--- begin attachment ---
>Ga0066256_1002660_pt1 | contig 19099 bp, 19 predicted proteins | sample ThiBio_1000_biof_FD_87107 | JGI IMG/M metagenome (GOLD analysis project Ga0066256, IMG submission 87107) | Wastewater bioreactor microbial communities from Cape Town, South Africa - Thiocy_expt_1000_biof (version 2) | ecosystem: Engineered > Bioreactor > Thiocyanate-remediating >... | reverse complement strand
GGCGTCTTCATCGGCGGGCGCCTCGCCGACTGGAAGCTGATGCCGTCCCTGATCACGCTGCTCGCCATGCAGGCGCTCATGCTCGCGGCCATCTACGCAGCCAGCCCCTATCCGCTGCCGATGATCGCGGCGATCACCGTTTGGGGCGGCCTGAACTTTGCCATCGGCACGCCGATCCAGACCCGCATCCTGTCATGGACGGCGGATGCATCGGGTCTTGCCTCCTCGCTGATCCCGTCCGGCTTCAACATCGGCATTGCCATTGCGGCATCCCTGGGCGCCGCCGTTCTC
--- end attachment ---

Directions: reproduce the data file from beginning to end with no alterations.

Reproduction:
>Ga0066256_1002660_pt1 | contig 19099 bp, 19 predicted proteins | sample ThiBio_1000_biof_FD_87107 | JGI IMG/M metagenome (GOLD analysis project Ga0066256, IMG submission 87107) | Wastewater bioreactor microbial communities from Cape Town, South Africa - Thiocy_expt_1000_biof (version 2) | ecosystem: Engineered > Bioreactor > Thiocyanate-remediating >... | reverse complement strand
GGCGTCTTCATCGGCGGGCGCCTCGCCGACTGGAAGCTGATGCCGTCCCTGATCACGCTGCTCGCCATGCAGGCGCTCATGCTCGCGGCCATCTACGCAGCCAGCCCCTATCCGCTGCCGATGATCGCGGCGATCACCGTTTGGGGCGGCCTGAACTTTGCCATCGGCACGCCGATCCAGACCCGCATCCTGTCATGGACGGCGGATGCATCGGGTCTTGCCTCCTCGCTGATCCCGTCCGGCTTCAACATCGGCATTGCCATTGCGGCATCCCTGGGCGCCGCCGTTCTC